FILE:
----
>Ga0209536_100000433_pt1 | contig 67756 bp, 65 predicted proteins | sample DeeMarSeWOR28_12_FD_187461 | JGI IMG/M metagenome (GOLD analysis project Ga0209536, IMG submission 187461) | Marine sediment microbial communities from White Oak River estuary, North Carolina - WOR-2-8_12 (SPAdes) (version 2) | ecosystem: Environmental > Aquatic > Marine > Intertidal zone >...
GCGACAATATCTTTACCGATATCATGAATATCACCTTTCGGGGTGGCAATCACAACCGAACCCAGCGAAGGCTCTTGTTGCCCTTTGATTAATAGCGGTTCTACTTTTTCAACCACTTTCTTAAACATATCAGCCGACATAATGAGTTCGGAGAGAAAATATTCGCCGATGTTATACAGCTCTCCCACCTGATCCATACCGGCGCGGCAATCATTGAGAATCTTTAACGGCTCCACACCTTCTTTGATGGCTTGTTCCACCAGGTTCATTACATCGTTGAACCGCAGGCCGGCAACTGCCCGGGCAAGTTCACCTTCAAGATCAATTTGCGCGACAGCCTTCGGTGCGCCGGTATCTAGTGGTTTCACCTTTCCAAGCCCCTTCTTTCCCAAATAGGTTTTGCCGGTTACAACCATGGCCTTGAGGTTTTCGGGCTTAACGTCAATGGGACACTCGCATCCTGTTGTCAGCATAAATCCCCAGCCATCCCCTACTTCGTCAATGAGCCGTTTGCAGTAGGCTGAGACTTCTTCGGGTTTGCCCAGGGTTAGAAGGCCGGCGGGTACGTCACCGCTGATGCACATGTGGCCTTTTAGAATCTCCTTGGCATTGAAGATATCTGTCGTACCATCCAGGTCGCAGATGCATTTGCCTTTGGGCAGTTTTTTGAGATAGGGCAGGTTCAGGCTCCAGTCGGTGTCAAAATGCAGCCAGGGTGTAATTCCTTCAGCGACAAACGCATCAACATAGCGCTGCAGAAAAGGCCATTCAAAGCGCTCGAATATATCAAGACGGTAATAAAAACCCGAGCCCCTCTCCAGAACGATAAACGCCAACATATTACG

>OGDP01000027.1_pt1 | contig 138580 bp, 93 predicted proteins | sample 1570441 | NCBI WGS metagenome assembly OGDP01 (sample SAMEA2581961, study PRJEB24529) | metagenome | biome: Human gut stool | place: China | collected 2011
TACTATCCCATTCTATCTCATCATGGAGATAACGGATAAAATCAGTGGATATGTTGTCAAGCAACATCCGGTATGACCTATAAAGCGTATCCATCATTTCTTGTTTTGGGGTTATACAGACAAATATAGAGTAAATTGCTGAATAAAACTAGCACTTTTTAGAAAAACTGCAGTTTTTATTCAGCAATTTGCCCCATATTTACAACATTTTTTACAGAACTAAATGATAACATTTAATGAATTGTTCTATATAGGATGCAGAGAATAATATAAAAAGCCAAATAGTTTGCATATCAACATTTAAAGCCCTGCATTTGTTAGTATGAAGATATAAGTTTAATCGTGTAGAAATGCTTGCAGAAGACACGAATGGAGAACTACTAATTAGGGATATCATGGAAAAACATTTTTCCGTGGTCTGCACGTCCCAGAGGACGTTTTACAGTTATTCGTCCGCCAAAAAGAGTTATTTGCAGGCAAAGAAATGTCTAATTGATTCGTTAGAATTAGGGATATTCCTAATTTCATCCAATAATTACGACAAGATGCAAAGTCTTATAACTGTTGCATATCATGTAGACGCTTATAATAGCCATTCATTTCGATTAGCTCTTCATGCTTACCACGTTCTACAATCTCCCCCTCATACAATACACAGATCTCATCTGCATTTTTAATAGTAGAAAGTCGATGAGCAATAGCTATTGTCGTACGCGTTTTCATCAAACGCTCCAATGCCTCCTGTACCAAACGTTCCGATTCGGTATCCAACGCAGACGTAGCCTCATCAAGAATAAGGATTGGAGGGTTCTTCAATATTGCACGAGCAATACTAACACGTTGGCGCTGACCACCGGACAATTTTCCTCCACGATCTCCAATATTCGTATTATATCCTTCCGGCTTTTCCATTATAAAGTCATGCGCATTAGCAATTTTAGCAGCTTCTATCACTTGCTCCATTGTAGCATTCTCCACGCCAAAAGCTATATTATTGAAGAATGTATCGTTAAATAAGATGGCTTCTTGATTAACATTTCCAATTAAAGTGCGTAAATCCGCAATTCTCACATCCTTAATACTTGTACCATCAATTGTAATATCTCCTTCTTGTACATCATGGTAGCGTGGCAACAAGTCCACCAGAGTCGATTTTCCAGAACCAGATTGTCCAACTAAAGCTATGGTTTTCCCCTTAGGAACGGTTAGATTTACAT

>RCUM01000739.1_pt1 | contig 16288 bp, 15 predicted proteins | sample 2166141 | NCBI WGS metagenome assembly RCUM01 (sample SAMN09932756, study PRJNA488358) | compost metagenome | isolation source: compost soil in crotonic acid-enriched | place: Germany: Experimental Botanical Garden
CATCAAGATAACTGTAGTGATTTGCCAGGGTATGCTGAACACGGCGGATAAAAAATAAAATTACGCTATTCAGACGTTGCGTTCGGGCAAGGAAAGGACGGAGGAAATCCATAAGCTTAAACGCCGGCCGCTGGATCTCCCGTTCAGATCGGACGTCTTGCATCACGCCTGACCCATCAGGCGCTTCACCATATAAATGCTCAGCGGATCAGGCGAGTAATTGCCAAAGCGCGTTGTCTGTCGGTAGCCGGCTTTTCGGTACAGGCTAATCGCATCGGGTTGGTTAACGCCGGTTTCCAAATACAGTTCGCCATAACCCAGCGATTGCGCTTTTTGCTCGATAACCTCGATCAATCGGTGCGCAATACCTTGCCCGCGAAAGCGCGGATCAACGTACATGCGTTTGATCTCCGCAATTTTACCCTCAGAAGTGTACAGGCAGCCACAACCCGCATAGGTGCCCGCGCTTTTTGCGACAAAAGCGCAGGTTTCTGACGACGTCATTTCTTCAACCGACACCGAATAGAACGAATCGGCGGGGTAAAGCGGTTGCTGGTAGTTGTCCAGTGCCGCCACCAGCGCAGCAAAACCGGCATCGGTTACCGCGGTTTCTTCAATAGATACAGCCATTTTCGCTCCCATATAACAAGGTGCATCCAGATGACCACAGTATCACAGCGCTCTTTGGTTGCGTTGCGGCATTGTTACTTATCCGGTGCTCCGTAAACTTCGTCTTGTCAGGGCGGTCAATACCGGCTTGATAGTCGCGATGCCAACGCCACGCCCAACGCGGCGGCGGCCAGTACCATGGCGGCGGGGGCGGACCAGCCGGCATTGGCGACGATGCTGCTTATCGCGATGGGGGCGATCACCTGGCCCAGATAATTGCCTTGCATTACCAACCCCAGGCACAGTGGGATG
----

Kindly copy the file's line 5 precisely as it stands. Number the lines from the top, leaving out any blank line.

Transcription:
>RCUM01000739.1_pt1 | contig 16288 bp, 15 predicted proteins | sample 2166141 | NCBI WGS metagenome assembly RCUM01 (sample SAMN09932756, study PRJNA488358) | compost metagenome | isolation source: compost soil in crotonic acid-enriched | place: Germany: Experimental Botanical Garden